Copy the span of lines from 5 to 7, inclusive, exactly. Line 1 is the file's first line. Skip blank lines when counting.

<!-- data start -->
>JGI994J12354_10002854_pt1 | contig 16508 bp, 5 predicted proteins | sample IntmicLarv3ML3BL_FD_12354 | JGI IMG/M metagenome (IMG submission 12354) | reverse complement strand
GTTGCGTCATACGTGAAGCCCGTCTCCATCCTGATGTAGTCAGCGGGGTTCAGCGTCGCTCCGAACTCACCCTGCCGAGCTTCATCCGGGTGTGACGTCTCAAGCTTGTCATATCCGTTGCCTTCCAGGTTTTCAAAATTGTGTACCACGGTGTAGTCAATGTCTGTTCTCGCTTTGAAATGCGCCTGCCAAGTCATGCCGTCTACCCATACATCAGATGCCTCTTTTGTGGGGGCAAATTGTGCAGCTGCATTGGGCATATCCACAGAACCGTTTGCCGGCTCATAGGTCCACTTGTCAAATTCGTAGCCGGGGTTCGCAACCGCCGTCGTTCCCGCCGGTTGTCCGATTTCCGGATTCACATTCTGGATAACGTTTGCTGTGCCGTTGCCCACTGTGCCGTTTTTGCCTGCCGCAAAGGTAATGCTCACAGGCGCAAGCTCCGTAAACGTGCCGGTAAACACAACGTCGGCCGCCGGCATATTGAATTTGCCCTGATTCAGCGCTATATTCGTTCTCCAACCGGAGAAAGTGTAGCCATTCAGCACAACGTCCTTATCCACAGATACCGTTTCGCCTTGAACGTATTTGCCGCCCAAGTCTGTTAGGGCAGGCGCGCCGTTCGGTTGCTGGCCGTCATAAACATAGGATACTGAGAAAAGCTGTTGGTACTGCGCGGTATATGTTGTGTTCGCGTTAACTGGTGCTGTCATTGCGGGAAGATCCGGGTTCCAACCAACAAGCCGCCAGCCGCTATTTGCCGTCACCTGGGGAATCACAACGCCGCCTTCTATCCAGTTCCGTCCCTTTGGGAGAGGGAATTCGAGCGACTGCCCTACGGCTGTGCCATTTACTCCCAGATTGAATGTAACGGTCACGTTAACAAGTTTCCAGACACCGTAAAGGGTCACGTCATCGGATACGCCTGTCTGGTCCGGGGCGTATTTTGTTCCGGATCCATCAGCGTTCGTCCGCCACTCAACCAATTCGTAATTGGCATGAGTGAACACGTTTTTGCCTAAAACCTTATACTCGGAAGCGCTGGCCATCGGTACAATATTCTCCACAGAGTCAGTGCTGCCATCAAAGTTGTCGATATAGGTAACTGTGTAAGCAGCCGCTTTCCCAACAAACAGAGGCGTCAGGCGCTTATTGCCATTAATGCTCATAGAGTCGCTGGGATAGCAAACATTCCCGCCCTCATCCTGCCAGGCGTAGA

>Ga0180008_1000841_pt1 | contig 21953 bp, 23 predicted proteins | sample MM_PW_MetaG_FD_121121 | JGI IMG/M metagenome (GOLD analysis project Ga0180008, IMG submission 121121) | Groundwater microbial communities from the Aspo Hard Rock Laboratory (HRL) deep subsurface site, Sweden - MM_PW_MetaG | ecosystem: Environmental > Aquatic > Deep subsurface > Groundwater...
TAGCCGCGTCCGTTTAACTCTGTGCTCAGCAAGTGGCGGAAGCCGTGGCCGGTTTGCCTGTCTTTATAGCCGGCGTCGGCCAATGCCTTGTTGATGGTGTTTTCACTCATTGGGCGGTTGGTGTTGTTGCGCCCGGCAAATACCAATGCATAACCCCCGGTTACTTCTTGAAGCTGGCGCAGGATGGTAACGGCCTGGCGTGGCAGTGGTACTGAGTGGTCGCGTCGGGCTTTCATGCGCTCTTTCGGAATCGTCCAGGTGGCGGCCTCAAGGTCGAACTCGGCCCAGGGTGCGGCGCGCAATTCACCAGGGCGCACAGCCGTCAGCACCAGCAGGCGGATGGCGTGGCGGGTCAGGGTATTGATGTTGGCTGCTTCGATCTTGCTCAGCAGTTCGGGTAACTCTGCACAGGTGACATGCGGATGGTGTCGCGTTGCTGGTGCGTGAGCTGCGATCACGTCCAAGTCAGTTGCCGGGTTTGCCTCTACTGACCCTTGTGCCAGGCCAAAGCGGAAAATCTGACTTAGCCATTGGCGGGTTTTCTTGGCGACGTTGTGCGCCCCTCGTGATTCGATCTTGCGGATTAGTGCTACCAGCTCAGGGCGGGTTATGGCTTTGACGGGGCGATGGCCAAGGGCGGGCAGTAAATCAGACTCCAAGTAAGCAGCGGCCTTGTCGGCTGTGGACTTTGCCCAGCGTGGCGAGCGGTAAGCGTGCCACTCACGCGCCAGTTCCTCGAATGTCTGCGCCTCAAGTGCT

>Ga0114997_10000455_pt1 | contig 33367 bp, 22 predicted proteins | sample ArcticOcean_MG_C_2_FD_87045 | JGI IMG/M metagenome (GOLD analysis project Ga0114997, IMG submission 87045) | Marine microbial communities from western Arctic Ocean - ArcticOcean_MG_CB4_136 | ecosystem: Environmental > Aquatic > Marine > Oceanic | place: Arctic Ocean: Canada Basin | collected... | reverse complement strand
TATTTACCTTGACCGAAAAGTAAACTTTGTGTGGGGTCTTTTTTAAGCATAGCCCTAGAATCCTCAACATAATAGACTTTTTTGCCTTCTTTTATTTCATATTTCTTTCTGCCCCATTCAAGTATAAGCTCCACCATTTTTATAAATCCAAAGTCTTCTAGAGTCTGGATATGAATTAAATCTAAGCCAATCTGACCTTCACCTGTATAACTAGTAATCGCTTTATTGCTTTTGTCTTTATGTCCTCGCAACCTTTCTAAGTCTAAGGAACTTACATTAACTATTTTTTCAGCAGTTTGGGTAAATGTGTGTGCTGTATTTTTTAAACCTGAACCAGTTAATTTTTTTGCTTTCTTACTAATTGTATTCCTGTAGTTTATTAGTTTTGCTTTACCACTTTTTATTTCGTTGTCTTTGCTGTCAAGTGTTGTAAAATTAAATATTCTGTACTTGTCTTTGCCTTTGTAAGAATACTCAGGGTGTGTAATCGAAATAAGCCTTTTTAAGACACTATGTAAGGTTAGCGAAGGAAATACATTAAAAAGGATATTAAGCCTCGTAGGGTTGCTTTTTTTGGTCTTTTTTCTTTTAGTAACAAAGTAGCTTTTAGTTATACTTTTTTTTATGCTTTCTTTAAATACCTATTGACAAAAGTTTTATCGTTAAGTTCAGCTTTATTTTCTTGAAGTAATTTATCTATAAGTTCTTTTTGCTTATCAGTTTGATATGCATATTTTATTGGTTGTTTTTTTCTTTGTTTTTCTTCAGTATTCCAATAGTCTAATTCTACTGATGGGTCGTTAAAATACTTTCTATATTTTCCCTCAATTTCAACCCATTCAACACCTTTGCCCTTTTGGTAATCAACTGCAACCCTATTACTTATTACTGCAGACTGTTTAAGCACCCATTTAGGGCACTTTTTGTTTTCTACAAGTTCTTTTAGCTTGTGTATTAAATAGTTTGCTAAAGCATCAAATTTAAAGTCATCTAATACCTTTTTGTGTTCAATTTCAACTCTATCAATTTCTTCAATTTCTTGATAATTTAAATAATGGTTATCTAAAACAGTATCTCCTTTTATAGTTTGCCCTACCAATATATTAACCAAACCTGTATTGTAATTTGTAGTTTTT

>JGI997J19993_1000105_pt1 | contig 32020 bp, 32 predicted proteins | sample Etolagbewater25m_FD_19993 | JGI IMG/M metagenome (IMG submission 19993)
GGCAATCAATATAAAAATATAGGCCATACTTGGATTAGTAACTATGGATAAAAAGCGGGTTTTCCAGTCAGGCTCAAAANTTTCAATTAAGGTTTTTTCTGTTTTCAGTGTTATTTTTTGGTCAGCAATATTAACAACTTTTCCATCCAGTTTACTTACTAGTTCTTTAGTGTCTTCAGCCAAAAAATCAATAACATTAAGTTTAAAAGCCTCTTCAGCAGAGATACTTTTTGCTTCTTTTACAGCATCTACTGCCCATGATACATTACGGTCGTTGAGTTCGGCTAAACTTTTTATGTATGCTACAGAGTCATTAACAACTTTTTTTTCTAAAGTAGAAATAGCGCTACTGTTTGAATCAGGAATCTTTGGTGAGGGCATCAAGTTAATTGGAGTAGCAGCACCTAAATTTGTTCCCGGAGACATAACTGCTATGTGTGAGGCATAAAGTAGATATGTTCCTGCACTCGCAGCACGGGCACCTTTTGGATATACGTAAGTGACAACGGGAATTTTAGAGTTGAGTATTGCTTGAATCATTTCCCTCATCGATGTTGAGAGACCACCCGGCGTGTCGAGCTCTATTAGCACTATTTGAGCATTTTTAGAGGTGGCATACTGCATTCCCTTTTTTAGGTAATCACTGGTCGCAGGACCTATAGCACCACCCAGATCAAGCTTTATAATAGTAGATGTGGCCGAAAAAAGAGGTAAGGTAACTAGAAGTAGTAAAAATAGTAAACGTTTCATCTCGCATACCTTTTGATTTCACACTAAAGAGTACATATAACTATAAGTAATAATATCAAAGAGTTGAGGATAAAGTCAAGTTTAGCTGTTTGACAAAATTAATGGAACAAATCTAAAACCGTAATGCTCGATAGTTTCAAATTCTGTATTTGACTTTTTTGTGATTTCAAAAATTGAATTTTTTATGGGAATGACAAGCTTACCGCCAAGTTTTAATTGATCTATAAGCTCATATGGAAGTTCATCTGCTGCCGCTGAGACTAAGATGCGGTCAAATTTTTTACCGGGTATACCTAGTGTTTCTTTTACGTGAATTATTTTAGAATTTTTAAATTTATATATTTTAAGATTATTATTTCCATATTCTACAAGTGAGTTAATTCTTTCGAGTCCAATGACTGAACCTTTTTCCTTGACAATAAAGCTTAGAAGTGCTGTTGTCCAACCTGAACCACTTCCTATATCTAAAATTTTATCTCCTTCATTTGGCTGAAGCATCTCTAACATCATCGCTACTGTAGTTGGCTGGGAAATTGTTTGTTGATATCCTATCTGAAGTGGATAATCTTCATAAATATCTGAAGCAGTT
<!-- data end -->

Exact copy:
>Ga0114997_10000455_pt1 | contig 33367 bp, 22 predicted proteins | sample ArcticOcean_MG_C_2_FD_87045 | JGI IMG/M metagenome (GOLD analysis project Ga0114997, IMG submission 87045) | Marine microbial communities from western Arctic Ocean - ArcticOcean_MG_CB4_136 | ecosystem: Environmental > Aquatic > Marine > Oceanic | place: Arctic Ocean: Canada Basin | collected... | reverse complement strand
TATTTACCTTGACCGAAAAGTAAACTTTGTGTGGGGTCTTTTTTAAGCATAGCCCTAGAATCCTCAACATAATAGACTTTTTTGCCTTCTTTTATTTCATATTTCTTTCTGCCCCATTCAAGTATAAGCTCCACCATTTTTATAAATCCAAAGTCTTCTAGAGTCTGGATATGAATTAAATCTAAGCCAATCTGACCTTCACCTGTATAACTAGTAATCGCTTTATTGCTTTTGTCTTTATGTCCTCGCAACCTTTCTAAGTCTAAGGAACTTACATTAACTATTTTTTCAGCAGTTTGGGTAAATGTGTGTGCTGTATTTTTTAAACCTGAACCAGTTAATTTTTTTGCTTTCTTACTAATTGTATTCCTGTAGTTTATTAGTTTTGCTTTACCACTTTTTATTTCGTTGTCTTTGCTGTCAAGTGTTGTAAAATTAAATATTCTGTACTTGTCTTTGCCTTTGTAAGAATACTCAGGGTGTGTAATCGAAATAAGCCTTTTTAAGACACTATGTAAGGTTAGCGAAGGAAATACATTAAAAAGGATATTAAGCCTCGTAGGGTTGCTTTTTTTGGTCTTTTTTCTTTTAGTAACAAAGTAGCTTTTAGTTATACTTTTTTTTATGCTTTCTTTAAATACCTATTGACAAAAGTTTTATCGTTAAGTTCAGCTTTATTTTCTTGAAGTAATTTATCTATAAGTTCTTTTTGCTTATCAGTTTGATATGCATATTTTATTGGTTGTTTTTTTCTTTGTTTTTCTTCAGTATTCCAATAGTCTAATTCTACTGATGGGTCGTTAAAATACTTTCTATATTTTCCCTCAATTTCAACCCATTCAACACCTTTGCCCTTTTGGTAATCAACTGCAACCCTATTACTTATTACTGCAGACTGTTTAAGCACCCATTTAGGGCACTTTTTGTTTTCTACAAGTTCTTTTAGCTTGTGTATTAAATAGTTTGCTAAAGCATCAAATTTAAAGTCATCTAATACCTTTTTGTGTTCAATTTCAACTCTATCAATTTCTTCAATTTCTTGATAATTTAAATAATGGTTATCTAAAACAGTATCTCCTTTTATAGTTTGCCCTACCAATATATTAACCAAACCTGTATTGTAATTTGTAGTTTTT

>JGI997J19993_1000105_pt1 | contig 32020 bp, 32 predicted proteins | sample Etolagbewater25m_FD_19993 | JGI IMG/M metagenome (IMG submission 19993)